Although overall cognitive performance was largely unimpaired, there was some suggestion of disturbance in executive functioning among the depressed group on the WCST. Depressed patients completed fewer categories and showed increased perseveration and poor maintenance of set, suggesting some disturbance in the ability to generate and subsequently maintain problem-solving strategies in working memory, as well as in set-shifting ability. Across tasks, however, there was no consistent evidence of disturbances of executive functioning. Similarly, findings from CANTAB on tasks of spatial working memory, dimensional set shifting, and recognition memory did not reveal impaired performance among depressed patients.
These findings are in contrast to those from several prior studies that have reported disturbances in frontal lobe functions in nonbipolar depressed patients (Elliott et al 1996; Franke et al 1993; Merriam et al 1999; Savard et al 1980; Sweeney et al 1998). However, subjects in those studies were often inpatients and were typically more severely ill. For comparison purposes, it should be noted that disturbances reported in prior studies of younger depressed patients were not as severe as those demonstrated by patients with schizophrenia (Goldberg et al 1993; Merriam et al 1999).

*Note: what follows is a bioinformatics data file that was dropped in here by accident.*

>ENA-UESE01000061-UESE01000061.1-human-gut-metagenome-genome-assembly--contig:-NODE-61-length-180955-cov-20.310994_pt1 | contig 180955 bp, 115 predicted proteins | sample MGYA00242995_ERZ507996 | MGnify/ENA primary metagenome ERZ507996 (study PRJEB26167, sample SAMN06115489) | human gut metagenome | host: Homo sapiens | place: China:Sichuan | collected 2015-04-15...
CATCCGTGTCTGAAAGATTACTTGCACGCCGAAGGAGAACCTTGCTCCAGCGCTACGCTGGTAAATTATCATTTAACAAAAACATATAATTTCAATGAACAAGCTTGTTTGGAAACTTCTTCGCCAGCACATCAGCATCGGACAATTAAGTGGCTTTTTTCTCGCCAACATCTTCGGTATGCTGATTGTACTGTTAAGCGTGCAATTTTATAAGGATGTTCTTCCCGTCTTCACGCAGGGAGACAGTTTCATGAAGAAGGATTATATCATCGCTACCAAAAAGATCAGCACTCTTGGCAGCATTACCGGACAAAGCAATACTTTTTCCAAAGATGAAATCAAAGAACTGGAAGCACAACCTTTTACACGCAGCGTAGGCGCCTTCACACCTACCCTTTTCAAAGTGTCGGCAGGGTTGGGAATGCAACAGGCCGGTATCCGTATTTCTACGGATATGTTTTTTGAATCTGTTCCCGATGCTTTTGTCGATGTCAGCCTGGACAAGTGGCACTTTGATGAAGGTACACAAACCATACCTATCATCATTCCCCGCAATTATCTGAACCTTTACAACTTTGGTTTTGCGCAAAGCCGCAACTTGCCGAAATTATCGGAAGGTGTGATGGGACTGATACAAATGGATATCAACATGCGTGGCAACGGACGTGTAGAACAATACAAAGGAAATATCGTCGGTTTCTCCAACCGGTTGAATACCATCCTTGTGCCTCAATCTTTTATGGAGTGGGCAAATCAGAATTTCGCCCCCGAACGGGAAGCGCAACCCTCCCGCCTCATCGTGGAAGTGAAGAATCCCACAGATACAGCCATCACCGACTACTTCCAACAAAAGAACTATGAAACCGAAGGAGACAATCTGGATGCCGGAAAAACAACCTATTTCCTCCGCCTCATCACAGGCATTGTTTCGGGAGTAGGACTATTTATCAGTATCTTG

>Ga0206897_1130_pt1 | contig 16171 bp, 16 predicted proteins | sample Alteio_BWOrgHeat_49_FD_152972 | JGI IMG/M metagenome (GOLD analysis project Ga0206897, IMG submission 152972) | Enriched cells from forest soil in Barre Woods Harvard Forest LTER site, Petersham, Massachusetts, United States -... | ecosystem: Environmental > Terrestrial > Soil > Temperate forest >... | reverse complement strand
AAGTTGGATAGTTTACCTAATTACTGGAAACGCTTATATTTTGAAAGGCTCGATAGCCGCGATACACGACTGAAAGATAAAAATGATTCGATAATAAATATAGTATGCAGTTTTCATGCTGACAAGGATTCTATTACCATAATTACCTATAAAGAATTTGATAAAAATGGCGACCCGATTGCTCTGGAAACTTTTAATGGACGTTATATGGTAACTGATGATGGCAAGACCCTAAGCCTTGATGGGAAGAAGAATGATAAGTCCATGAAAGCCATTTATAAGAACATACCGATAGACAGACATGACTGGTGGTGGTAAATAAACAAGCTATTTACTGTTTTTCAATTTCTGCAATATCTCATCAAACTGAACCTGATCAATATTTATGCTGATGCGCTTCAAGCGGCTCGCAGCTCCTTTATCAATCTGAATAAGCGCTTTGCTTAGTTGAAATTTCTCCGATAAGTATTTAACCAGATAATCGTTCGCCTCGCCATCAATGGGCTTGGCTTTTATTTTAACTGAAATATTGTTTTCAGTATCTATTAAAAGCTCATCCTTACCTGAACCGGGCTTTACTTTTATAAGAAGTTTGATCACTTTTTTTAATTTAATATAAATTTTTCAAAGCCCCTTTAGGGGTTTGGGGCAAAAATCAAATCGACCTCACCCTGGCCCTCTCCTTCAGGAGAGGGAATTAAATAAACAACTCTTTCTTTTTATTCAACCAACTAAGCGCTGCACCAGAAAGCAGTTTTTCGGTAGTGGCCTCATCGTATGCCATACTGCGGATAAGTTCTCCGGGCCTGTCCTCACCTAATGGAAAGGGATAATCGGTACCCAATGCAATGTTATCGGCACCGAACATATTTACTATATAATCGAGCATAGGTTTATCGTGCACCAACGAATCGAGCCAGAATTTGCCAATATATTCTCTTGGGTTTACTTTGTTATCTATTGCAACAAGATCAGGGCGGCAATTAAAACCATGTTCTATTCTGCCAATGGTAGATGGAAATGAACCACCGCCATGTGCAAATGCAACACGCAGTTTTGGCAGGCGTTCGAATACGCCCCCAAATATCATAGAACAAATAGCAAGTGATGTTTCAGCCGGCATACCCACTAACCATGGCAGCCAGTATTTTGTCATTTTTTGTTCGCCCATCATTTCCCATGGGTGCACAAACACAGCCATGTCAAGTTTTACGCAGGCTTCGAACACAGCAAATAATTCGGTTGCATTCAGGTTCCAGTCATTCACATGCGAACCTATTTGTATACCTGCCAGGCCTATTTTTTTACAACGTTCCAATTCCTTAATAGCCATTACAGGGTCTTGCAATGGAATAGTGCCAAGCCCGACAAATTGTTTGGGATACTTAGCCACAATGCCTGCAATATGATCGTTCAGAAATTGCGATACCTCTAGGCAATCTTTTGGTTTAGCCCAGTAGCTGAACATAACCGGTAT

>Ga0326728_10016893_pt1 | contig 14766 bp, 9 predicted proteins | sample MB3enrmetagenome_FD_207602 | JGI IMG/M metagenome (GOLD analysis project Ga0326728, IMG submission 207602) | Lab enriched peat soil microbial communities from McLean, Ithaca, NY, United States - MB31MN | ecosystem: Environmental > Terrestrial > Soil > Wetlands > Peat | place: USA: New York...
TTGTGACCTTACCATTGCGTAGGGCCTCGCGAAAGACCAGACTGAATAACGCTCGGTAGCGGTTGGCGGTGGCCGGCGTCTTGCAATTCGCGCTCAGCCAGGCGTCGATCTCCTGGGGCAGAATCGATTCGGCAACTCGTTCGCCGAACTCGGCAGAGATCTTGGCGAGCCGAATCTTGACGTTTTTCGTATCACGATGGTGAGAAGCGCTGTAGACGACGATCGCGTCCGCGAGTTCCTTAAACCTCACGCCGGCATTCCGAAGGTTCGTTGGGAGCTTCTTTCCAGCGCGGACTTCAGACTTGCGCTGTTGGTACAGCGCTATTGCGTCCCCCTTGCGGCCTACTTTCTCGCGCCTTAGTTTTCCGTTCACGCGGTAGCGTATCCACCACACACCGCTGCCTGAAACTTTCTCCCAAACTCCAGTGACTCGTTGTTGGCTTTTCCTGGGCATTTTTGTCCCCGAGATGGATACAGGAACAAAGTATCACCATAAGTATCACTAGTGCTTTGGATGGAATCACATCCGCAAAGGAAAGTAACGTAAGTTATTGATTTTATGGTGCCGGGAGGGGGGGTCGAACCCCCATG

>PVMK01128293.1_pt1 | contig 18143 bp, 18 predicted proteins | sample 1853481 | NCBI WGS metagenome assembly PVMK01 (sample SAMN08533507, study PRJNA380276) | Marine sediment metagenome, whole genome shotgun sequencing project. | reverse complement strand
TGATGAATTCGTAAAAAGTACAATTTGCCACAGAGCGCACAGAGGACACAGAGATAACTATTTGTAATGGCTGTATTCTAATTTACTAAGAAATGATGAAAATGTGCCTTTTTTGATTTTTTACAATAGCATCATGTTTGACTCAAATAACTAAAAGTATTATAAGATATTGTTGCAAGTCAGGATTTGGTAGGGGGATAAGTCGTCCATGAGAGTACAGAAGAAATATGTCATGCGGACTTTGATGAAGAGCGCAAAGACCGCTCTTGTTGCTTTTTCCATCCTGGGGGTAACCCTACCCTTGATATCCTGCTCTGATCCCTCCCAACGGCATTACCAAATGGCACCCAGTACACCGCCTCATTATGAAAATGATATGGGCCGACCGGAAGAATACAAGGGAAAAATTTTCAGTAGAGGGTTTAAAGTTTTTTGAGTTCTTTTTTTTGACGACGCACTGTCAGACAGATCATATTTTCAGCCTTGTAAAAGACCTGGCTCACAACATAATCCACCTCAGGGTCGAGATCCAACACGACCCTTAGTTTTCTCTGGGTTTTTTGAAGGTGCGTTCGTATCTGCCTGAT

No impairment of attention or motor performance was noted among depressed patients when compared with healthy subjects. Again, this was true across tasks from both the standardized neuropsychologic battery and CANTAB, suggesting no significant disturbance of attentional or motor system functioning among younger ambulatory depressed patients.